Search for tag "State Bahai Councils"
See all tags, sorted numerically or alphabetically.
|1986 23 May
||Fourteen State Bahá’í Councils were elected in India by members of local spiritual assemblies. [BW19:162; VV99–100]
- For a description of the Councils and their responsibilities see BW19:162–4.
- The State Bahá'í Council was the forerunner for the Regional Bahá'í Council which was announced on the 30th of May, 1997.
||State Bahai Councils; Regional Bahai Councils
|1997 30 May
||In its message of 30 May 1997 the Universal House of Justice announced that they have authorized the formation of "State Bahá'í Councils" or "Regional Teaching and Administrative Committees" to be called "Regional Bahá'í Councils. Their intention was to provide a balance between centralization and decentralization. This structure had been in place in some countries, notably India, for some years prior to this time. See 23 May, 1986. [TP87-90]
For a synopsis of the letter see The Establishment of Regional Bahá'í Councils in Certain Countries, Their Characteristics and Functions.
The distinguishing effects of the establishment of Regional Bahá’í Councils were the following:
It provided for a level of autonomous decision making on both teaching and administrative matters, as distinct from merely executive action, below the National Assembly and above the Local Assemblies.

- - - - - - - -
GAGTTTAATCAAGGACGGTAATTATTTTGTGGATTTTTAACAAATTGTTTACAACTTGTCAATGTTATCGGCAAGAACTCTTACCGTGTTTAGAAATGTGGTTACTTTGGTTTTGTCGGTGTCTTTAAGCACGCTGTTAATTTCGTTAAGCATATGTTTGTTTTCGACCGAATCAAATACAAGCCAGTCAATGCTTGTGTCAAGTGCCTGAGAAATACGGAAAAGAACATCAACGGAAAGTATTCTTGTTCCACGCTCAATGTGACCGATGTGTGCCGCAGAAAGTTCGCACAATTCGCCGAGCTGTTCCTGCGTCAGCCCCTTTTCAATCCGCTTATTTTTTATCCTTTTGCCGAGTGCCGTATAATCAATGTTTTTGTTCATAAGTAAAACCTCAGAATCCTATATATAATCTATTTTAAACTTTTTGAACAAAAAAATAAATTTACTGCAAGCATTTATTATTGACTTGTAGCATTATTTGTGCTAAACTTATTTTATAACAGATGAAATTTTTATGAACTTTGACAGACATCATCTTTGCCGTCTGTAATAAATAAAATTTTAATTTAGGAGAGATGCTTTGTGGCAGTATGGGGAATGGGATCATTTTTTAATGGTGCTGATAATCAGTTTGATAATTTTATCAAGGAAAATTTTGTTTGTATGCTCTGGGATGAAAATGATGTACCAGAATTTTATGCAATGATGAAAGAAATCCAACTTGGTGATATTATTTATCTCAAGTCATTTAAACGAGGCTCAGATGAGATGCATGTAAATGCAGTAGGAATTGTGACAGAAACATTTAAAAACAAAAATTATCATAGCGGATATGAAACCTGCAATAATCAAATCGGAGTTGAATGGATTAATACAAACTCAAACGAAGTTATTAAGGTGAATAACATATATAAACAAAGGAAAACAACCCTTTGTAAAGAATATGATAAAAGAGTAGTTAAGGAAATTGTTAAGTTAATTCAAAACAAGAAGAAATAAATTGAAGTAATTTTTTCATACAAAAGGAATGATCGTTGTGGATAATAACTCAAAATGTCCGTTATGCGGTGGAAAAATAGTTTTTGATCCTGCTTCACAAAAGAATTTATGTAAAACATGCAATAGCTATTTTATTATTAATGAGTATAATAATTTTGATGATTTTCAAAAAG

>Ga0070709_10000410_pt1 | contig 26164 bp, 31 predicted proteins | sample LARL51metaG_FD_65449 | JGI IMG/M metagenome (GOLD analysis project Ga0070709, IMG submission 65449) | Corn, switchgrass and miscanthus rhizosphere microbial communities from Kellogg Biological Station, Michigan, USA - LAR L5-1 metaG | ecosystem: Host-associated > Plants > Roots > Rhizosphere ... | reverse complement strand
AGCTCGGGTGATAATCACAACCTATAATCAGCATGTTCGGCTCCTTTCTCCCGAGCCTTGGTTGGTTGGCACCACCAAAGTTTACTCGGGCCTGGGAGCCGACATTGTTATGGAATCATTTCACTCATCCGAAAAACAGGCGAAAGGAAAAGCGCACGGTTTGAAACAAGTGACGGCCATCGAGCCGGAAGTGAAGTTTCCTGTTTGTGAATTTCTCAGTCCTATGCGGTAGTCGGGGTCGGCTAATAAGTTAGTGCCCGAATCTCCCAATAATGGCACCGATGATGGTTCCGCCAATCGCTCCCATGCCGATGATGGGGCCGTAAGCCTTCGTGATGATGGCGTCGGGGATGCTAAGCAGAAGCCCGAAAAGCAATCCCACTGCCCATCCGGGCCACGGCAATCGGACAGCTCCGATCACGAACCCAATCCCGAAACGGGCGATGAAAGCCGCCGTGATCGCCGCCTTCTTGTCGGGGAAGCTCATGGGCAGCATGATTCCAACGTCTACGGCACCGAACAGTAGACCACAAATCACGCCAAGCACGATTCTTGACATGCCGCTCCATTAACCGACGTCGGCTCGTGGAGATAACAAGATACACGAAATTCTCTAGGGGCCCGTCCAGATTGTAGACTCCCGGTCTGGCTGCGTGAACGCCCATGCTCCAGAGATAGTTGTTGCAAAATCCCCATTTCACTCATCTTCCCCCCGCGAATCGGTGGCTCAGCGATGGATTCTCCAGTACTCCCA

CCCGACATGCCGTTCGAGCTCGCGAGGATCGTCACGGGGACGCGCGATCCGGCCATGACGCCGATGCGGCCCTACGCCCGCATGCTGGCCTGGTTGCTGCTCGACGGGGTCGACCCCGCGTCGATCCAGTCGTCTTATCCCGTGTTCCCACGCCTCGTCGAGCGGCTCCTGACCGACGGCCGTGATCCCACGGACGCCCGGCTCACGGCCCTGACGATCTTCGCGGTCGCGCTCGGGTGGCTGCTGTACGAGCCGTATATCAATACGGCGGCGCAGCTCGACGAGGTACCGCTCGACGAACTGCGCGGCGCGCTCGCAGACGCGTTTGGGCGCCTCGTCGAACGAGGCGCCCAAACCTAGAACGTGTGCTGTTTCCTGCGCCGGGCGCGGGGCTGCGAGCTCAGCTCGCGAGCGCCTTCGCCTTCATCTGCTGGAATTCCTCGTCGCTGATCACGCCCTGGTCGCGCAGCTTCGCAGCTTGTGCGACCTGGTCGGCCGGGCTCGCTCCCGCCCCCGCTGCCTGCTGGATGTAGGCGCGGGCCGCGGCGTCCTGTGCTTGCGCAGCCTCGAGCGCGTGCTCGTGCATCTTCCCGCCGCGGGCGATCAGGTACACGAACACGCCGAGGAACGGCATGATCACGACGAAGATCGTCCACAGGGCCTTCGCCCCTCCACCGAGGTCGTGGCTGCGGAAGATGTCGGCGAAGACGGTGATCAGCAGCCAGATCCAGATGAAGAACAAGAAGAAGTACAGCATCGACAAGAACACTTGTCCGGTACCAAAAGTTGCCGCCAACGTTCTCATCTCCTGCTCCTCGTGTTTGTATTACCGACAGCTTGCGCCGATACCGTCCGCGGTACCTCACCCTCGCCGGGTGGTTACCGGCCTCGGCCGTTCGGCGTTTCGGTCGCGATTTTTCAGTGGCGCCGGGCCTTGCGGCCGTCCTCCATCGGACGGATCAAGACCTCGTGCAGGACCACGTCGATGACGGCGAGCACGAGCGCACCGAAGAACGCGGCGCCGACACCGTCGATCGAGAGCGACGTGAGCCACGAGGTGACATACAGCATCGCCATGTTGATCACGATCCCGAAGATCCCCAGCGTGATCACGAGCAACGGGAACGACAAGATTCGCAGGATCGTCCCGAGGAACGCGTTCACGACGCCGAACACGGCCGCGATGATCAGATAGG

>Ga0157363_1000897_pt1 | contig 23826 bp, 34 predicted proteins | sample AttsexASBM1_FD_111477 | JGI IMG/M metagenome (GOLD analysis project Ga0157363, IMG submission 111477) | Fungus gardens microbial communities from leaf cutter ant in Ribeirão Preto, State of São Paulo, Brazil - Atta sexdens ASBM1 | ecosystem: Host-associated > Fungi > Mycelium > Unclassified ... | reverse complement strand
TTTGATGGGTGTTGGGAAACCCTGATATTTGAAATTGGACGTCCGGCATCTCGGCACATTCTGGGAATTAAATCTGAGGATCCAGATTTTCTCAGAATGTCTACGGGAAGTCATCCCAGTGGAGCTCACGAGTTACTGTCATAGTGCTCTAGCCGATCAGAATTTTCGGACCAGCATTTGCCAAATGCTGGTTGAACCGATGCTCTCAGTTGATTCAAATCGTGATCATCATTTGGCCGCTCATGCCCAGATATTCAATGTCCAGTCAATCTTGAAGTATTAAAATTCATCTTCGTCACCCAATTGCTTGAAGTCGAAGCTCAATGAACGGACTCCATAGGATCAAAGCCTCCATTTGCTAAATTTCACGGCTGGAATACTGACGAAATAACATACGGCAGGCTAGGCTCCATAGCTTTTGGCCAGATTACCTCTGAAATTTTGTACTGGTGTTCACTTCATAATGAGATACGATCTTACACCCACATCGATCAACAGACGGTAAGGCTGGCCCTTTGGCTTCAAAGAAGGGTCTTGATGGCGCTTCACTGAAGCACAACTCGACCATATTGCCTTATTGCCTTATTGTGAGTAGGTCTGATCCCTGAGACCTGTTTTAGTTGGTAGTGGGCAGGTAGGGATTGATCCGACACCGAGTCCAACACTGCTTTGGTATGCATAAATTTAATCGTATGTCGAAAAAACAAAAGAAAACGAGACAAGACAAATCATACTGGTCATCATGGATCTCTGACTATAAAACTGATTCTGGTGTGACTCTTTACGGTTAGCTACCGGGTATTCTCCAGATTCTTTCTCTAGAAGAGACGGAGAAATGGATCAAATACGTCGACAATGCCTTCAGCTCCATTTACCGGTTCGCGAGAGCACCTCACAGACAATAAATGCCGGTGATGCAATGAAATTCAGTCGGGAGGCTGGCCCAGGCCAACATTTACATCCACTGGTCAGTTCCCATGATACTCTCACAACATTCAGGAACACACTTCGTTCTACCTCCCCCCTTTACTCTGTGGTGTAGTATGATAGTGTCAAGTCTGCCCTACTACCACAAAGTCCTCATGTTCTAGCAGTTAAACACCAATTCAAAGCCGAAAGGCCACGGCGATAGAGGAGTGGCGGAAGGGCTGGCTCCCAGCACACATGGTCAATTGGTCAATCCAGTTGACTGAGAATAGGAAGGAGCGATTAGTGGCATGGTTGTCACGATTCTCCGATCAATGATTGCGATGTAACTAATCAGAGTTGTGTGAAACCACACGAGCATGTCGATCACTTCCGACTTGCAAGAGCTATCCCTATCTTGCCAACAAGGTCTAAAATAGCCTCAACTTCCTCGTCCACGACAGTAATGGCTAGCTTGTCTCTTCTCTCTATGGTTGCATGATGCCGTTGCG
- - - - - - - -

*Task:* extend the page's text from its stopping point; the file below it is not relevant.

It involved the members of Local Spiritual Assemblies of the area in the choice of the members of the Council, thus reinforcing the bond between it and the local believers while, at the same time, bringing into public service capable believers who were known to the friends in their own region.
It established direct consultative relationships between the Continental Counselors and the Regional Bahá’í Councils.
It offered the possibility of forming a Regional Bahá’í Council in an ethnically distinct region which covered parts of two or more countries. In such a situation the Council was designated to work directly under one of the National Assemblies involved, providing copies of its reports and minutes to the other National Assembly.
The greater degree of decentralization involved in the devolution of authority upon Regional Bahá’í Councils required a corresponding increase in the capacity of the National Spiritual Assembly itself to keep fully informed of what was proceeding in all parts of the territory over which it had ultimate jurisdiction.
||State Bahai Councils; Regional Bahai Councils; National Spiritual Assemblies; Local Spiritual Assemblies; Administration